Phinaea, in the currently accepted circumscription, is a genus in the flowering plant family Gesneriaceae with three widely disjunct species. These species are known from small populations in Mexico, northern South America, and the West Indies (Cuba and Haiti), respectively. Phinaea pulchella is one of the few members of the tribe Gloxinieae that occurs naturally in the West Indies and it is the only member of the tribe endemic to that region. It was rediscovered in Cuba in 2008, more than fifty years after it was last documented. Results from molecular data generated from the nrDNA ITS and cpDNA trnL-F regions strongly support that P. pulchella does not group with other Phinaea species and instead shares a recent common ancestor with Diastema vexans in a clade that is sister to Pearcea and Kohleria. The phylogenetic placement of P. pulchella suggests that radial floral symmetry and buzz-pollination is autapmorphic in this taxon. Our results strongly support convergence of radial symmetry and associated characters with buzz-pollination in the following taxa in the tribe Gloxinieae: Niphaea, Phinaea s. s., Phinaea pulchella, and Amalophyllon. New generic circumscriptions based on the results presented here are not suggested until more complete taxon sampling includes additional species currently recognized in Amalophyllon.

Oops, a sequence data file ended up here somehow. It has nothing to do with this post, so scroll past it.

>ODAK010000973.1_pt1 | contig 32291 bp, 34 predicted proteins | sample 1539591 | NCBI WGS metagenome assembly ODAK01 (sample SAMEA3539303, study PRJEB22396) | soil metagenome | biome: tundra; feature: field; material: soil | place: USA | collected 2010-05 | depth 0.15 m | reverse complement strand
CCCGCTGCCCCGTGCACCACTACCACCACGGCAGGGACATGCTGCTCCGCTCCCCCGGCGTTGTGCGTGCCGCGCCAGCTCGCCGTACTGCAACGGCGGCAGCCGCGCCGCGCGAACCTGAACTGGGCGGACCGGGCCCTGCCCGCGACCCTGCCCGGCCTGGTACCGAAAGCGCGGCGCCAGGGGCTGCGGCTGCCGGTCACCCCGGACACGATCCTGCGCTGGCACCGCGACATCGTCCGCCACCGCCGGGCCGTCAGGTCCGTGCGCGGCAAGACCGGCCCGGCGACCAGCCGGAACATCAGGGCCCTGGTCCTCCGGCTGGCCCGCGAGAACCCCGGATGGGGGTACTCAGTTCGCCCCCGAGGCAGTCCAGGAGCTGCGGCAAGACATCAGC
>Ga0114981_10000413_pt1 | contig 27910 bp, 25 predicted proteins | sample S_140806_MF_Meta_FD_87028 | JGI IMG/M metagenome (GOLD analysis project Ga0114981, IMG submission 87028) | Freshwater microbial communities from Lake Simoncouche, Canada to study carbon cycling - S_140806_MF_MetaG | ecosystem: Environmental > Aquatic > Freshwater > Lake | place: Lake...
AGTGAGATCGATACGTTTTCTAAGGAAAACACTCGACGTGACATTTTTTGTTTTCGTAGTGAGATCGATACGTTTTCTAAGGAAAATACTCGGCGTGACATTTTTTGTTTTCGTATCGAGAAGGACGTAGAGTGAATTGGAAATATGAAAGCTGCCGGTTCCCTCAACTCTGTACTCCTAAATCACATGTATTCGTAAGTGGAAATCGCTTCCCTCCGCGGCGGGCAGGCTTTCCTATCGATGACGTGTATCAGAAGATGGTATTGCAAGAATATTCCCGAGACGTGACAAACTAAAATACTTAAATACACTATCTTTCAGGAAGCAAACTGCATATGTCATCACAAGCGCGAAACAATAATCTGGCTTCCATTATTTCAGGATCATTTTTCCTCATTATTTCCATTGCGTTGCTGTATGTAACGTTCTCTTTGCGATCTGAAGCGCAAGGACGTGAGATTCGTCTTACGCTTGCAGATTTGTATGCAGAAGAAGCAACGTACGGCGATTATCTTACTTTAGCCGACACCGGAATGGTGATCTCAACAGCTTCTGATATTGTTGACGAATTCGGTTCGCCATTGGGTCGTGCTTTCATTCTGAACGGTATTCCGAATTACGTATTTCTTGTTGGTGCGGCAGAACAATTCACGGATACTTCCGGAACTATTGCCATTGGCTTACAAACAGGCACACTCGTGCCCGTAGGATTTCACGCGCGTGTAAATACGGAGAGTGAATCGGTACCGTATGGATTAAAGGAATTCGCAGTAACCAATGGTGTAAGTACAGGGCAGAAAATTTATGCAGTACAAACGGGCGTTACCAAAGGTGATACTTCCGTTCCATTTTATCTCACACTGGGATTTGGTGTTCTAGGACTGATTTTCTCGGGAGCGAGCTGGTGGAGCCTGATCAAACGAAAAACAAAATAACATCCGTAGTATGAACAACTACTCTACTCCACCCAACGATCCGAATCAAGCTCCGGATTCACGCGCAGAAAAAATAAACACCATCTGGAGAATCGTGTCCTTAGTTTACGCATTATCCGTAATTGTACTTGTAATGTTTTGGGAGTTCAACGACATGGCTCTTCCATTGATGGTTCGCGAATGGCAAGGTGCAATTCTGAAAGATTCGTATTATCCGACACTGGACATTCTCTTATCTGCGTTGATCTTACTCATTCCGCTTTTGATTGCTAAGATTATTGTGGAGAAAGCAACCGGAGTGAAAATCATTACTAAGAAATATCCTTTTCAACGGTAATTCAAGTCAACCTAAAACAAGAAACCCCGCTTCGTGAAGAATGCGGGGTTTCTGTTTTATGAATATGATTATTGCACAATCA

Independent Origin of Radial Floral Symmetry in the Gloxinieae (Gesnerioideae: Gesneriaceae) is Supported by the Rediscovery of Phinaea pulchella in Cuba
Publication: Systematic Botany